Some cars never let you escape the gravitational pull they have on your life. It might surprise you that this big, black, buxom beauty and I go a long way back; in fact, you might say it’s an old family friend. It’s appropriate that we met again in a grocery store parking lot, but before I go further, here’s a little backstory on why a Roadmaster is a big deal in the first place.
Twenty years before our subject car was built, the Buick Roadmaster made its debut, augmenting the Series 80 designation that had identified earlier Buick models. From the start, it was a big, bodacious, brawny bargain. The thrilling straight-eight delivered 120 hp–comparable with Cadillac–and had heft and length to spare. It was, however, significantly less costly than a comparable LaSalle or Cadillac. And surely as America loves things big, it was a big hit: Just over 16,000 were sold, even in the midst of the depression.
The Roadmaster became Buick’s reliable, go-to, “Speak softly and carry a big stick” alternative to a Cadillac. In a number of ways it provided a completely different experience than its C-Body siblings. Roadmasters cultivated a wafting-land-yacht aura long before either Cadillac or Oldsmobile (which still strived for a pretense of athleticism), offering seamless, slushy Dynaflow shifting and the comparatively curious Nailhead V8 in the horsepower race.
But the big deal about the Roadmaster is the subtle yet powerful significance it brought to the entire Buick line. The Roadmaster’s image of power-by-the-pound domination of the roadway helped spur sales of the more cavalier Century and the sprightly Special–so much, in fact, that Buick’s 1954 sales volume surpassed Plymouth’s. Only name recognition kept the Roadmaster from being renamed Road King.
Its quiet, discreet dominance of the luxury class peaked in the hullabaloo that was the 1955 selling season. Nineteen fifty-five was a record sales year, for Buick and the industry in general. But the pressure to get the cars out the door resulted in quality deficiencies that many regular buyers of Flint’s usually peerless products found off-putting. The quality lapse likely affected more of the Specials and Centuries that represented most of the sales tally, but nevertheless tarnished the whole family.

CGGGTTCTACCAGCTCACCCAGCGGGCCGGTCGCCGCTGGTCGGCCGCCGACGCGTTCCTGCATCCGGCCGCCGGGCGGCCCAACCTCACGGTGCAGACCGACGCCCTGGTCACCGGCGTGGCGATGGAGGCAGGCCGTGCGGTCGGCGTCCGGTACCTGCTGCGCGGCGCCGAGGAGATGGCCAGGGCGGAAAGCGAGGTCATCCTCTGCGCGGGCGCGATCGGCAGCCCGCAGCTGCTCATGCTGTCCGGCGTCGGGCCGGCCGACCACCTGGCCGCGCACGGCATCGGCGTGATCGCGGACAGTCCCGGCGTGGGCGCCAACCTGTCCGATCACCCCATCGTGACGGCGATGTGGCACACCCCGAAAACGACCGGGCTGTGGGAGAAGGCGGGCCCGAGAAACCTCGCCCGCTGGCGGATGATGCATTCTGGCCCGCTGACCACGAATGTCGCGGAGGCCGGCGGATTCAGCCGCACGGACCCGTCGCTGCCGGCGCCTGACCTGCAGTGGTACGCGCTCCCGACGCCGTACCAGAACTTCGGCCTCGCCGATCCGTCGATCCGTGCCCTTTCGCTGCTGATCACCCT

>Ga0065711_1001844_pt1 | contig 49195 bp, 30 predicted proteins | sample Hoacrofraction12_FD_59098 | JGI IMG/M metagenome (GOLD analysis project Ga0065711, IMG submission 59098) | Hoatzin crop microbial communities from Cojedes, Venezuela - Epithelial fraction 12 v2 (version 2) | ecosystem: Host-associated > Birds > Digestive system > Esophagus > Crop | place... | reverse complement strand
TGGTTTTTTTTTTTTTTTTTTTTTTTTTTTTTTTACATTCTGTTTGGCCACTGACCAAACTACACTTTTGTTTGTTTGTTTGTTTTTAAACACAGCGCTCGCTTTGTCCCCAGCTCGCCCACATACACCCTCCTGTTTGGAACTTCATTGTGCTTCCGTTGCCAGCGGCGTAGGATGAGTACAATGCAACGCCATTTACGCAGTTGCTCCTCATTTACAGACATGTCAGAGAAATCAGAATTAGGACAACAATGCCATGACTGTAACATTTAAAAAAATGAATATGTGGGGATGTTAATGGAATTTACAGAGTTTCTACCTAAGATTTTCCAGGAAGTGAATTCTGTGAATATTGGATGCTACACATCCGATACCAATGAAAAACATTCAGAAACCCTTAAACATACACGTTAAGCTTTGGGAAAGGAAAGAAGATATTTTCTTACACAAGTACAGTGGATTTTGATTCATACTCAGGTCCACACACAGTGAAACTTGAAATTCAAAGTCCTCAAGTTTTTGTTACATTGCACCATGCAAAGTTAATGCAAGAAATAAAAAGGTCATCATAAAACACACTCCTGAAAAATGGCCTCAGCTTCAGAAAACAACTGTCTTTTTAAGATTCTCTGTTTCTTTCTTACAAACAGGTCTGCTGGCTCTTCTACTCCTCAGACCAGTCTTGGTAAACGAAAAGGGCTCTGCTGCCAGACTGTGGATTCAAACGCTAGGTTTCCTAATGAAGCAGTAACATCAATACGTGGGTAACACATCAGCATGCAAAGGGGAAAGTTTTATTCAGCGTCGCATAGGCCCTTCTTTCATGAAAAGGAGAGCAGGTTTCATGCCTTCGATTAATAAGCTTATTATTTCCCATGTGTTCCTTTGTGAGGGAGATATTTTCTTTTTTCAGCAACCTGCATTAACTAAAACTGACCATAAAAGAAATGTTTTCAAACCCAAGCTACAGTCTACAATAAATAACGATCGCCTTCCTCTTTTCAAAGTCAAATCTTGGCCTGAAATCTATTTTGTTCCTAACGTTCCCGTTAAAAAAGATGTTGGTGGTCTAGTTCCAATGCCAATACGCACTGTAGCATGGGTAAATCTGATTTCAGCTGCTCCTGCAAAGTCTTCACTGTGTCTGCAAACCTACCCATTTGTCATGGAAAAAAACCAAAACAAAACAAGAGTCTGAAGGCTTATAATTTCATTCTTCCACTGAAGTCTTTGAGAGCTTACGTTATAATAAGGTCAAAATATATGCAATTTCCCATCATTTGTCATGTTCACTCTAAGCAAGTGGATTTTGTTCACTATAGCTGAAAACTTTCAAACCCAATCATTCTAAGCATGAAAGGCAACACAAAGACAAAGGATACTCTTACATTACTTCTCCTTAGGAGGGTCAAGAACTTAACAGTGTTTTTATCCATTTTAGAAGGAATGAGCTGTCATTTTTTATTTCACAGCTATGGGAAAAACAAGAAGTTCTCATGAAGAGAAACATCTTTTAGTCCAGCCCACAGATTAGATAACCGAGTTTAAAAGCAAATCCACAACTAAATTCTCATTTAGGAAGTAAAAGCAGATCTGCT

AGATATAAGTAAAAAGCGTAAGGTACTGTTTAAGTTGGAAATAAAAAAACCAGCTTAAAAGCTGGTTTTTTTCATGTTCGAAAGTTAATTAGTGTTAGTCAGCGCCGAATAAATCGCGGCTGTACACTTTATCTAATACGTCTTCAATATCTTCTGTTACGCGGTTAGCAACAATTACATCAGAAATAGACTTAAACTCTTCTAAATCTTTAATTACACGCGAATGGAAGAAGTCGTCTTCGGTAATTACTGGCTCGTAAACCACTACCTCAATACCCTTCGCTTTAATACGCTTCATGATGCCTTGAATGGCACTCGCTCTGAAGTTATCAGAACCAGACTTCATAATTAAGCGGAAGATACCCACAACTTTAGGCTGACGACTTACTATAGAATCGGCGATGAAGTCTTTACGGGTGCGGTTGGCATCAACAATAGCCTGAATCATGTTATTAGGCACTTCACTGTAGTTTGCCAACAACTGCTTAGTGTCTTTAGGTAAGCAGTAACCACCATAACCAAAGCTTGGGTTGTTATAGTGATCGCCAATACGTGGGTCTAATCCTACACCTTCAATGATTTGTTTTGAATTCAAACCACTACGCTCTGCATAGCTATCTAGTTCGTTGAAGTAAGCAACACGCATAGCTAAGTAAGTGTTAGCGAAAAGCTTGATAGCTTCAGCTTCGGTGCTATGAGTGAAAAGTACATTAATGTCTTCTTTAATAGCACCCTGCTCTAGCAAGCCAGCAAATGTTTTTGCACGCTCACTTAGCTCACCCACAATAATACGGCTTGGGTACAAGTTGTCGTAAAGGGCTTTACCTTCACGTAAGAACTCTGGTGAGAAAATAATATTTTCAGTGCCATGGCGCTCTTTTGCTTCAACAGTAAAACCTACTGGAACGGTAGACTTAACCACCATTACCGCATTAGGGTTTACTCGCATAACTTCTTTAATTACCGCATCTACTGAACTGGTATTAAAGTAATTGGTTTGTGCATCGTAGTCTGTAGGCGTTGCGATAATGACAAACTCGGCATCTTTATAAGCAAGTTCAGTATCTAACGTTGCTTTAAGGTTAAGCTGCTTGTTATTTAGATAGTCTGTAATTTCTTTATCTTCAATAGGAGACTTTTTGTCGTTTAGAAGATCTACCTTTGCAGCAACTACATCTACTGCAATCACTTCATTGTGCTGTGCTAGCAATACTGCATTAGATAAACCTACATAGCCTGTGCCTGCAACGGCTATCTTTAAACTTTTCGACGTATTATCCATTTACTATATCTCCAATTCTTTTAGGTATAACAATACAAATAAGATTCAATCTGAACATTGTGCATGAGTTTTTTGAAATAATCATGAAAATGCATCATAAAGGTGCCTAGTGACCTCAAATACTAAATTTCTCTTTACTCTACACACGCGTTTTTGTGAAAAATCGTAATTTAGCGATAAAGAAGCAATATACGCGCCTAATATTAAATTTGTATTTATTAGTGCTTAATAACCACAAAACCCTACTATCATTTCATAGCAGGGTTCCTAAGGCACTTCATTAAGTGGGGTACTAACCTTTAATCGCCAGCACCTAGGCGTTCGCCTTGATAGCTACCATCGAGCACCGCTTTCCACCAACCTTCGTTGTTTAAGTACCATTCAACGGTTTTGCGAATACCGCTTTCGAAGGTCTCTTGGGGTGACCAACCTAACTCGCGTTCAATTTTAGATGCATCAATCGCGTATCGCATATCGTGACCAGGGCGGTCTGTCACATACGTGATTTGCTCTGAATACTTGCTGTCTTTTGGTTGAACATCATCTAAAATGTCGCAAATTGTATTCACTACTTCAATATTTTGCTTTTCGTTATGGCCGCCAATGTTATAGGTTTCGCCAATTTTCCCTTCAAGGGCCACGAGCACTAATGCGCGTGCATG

Twenty years in the same career role makes a harsh mistress, especially following a consistently good run. Still, one slip can prove fatal. In 1958, Buick attempted to hide the Roadmaster’s weight with unduly harsh plastic surgery that finally forced the former king of the road to clean out its desk.
In truth, the King actually shared the stage with the Emperor-in-exile during the last year of its reign, as the Series 90 Limited returned after a 15-year absence. Priced halfway between comparable 62-Series and DeVille Cadillacs, its return proved to be an act poisonous to both it and the Roadmaster. For 1959, the whole royal family was sent packing and replaced by a new cast of Buicks–in musical terms, it was the Clyde McPhatter-led Drifters becoming the Ben E. King-led Drifters.
But two years before the show was over, this particular unsinkable ocean liner was produced. Few cars possess the presence of a mid-1950s Roadmaster, including its C-Body siblings. The Ninety Eight, which had been demoted to a “Super B-Body” in 1954, was restrained to the point of embarrassment trying to hide its true weight and size. Comparable Cadillacs looked like they’d hit the gym and muscled up after consuming too many bon bons between 1950 and 1953.
The Roadmaster looks every pound of its girth. From subtle creases to totally unnecessary parking lamps and then-traditional ventiports, you got a lot of detail for every dollar you spent. Adjusted for inflation, a Roadmaster would cost between $35,000 and $40,000 today. At that price range, it was not only obtainable by upper-middle class buyers in 1956, but in fact a relative bargain for what it was: a full-boot luxury sedan.
The Variable Pitch Dynaflow helped liven things up a bit, but the rest of the driving experience was pretty soggy. That was par for the course in 1956, as even Oldsmobile softened spring rates and found ways to control the unruliness of its Hydramatic. At least (and thankfully), we were still a few years away from the horrible Flight Pitch Dynaflow.
Now, just how do I know this buxom beast? It belongs to my Uncle Albert’s neighbor, a Real Estate agent who works in my hometown and who attended high school with my mother. In fact, you’re looking at the very car that saw him through college, early marriage, and his fledgling Real Estate career in early-80s San Mateo County.
It’s been used pretty much as a whimsical third car since the early ’90s, sometimes as a draw at open houses, other times as a grocery-getter when the mood strikes. I’m pretty sure it has seen only routine maintenance or a rebuild here and there, and it was no surprise to see it in Berkeley at the Bowl (a little beyond home turf). I actually saw it pull into the lot while I was in the checkout line, and I caught these shots in the September sun.
Now, nearly 57 years later, we still have this particular master of the road. It was great to see you the other day. Continue to ride softly but carry a big stick, old friend.